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Appaloosa by Ed Harris This weekend Ed Harris’ adaptation of “Appaloosa” hits theaters in limited release.  The western is based on a 2005 Robert B. Parker novel.

The film is centered around Virgil Cole (Harris), a lawman, and his sidekick Everett Hitch (Viggo Mortensen). Cole and Hitch are hired to defend a 1880s lawless town from a murderous rancher, Randall Bragg (Irons). Their efforts are disrupted and their friendship is tested by the arrival of Allie French (Zellweger), an attractive widow.

“Appaloosa” is one of many adaptations that are being released in the fall/early winder season. We’ll be seeing the film this weekend at the ArcLight Hollywood, which will also feature a Q and A with Ed Harris, the film’s director/star. Phasekitty will be writing a book to film comparison early next week.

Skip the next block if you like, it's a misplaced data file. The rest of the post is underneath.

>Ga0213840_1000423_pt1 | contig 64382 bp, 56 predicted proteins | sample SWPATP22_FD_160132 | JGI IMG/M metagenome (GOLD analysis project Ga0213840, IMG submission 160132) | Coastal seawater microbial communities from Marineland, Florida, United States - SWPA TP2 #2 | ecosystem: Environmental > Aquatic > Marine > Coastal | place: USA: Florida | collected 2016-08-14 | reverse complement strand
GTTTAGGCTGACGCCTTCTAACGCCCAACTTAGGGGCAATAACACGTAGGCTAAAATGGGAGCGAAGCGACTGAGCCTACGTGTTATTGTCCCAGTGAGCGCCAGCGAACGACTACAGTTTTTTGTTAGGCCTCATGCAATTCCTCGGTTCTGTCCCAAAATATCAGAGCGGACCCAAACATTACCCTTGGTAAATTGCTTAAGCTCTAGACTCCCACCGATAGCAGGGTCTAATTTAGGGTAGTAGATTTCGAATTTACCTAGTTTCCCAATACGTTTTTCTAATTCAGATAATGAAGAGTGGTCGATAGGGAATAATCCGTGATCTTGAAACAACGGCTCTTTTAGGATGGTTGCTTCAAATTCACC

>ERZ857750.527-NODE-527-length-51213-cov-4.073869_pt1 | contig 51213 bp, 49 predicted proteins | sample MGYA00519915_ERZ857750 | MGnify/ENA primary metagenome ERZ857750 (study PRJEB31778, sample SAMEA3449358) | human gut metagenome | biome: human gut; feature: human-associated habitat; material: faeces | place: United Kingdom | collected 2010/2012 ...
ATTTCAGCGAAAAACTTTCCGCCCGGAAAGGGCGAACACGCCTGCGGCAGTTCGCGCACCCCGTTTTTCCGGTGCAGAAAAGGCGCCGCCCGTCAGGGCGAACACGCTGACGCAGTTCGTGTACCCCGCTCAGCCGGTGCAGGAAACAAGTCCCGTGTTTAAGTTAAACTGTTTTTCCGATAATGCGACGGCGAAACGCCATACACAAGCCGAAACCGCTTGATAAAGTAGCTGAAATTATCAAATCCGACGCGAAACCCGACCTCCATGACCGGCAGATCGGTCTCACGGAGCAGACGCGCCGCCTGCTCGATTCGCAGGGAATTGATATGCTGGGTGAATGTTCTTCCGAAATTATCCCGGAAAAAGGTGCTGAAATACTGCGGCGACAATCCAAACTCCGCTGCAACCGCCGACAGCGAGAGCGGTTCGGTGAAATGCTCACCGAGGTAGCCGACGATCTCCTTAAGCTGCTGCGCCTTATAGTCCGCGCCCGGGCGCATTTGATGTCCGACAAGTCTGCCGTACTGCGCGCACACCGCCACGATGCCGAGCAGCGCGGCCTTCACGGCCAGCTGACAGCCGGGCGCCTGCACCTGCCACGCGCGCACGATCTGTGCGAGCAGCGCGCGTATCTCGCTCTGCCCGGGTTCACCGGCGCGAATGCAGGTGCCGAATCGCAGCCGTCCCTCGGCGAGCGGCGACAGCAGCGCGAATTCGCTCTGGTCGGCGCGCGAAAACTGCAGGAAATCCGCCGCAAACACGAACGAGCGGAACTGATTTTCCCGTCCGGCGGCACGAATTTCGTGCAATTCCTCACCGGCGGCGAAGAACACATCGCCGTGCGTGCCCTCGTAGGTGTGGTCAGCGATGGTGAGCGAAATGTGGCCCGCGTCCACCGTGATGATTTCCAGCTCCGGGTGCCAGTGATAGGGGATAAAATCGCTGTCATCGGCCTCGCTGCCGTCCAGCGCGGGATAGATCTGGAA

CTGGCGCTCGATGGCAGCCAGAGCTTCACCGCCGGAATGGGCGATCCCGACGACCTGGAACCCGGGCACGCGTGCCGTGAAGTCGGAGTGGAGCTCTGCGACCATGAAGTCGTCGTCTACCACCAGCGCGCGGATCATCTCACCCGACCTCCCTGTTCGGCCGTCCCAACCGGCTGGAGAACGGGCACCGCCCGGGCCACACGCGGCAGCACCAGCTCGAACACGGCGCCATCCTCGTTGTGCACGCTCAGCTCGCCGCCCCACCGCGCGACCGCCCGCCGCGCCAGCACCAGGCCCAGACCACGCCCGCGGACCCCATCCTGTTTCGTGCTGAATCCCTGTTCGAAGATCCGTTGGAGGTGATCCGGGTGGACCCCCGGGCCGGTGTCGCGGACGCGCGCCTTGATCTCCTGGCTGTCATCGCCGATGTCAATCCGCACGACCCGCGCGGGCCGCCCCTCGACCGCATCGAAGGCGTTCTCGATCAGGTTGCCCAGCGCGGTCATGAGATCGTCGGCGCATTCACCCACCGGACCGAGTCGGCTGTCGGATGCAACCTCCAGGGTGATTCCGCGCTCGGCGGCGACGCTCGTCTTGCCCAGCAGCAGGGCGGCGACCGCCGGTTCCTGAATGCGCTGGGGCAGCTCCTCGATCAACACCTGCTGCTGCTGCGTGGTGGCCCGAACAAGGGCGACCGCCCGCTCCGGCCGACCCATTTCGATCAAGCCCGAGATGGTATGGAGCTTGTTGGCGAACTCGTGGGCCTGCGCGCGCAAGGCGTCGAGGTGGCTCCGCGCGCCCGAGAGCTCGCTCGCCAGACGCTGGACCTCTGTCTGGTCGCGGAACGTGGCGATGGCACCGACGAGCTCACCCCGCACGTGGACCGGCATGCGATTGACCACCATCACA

Appaloosa Book CoverCurrently I’m plowing through the 2005 Robert B. Parker novel which inspired the Ed Harris western due out September 17th. So far, I’m bowled over by how much this book reads like a classic western. When I settle down with this novel, I feel like I’m being transported to Monument Valley and reliving a John Ford film. I was astounded to find that this book was written just 3 years ago and not 50. It’s refreshing to see that it’s not just modern films that are reinventing the western (such as last year’s excellent 3:10 to Yuma), but novels as well.

I try not to let what I know about the film influence me while I read, but even without watching the trailer it’s sometimes hard to do. I picture Ed Harris while I read about the stoic Virgil Cole, while Everett, who tells the story, continually brings to mind Viggo Mortensen’s face. The only cast member I have yet to place is Jeremy Irons as the villain Bragg. For some reason, I can’t get the image of Lee Marvin out of my head, though I know that’s just from watching too many Ford westerns.

I’m excited to see Harris back behind the camera again, though the last film he helmed was not without its flaws. Pollock was superbly acted, but the story was inconsistent. Here Harris has great source material with a straight forward narrative and a very visual style. I can’t wait to see how he translates it to the screen.

For a full list of fall/early winter film adaptations, click here.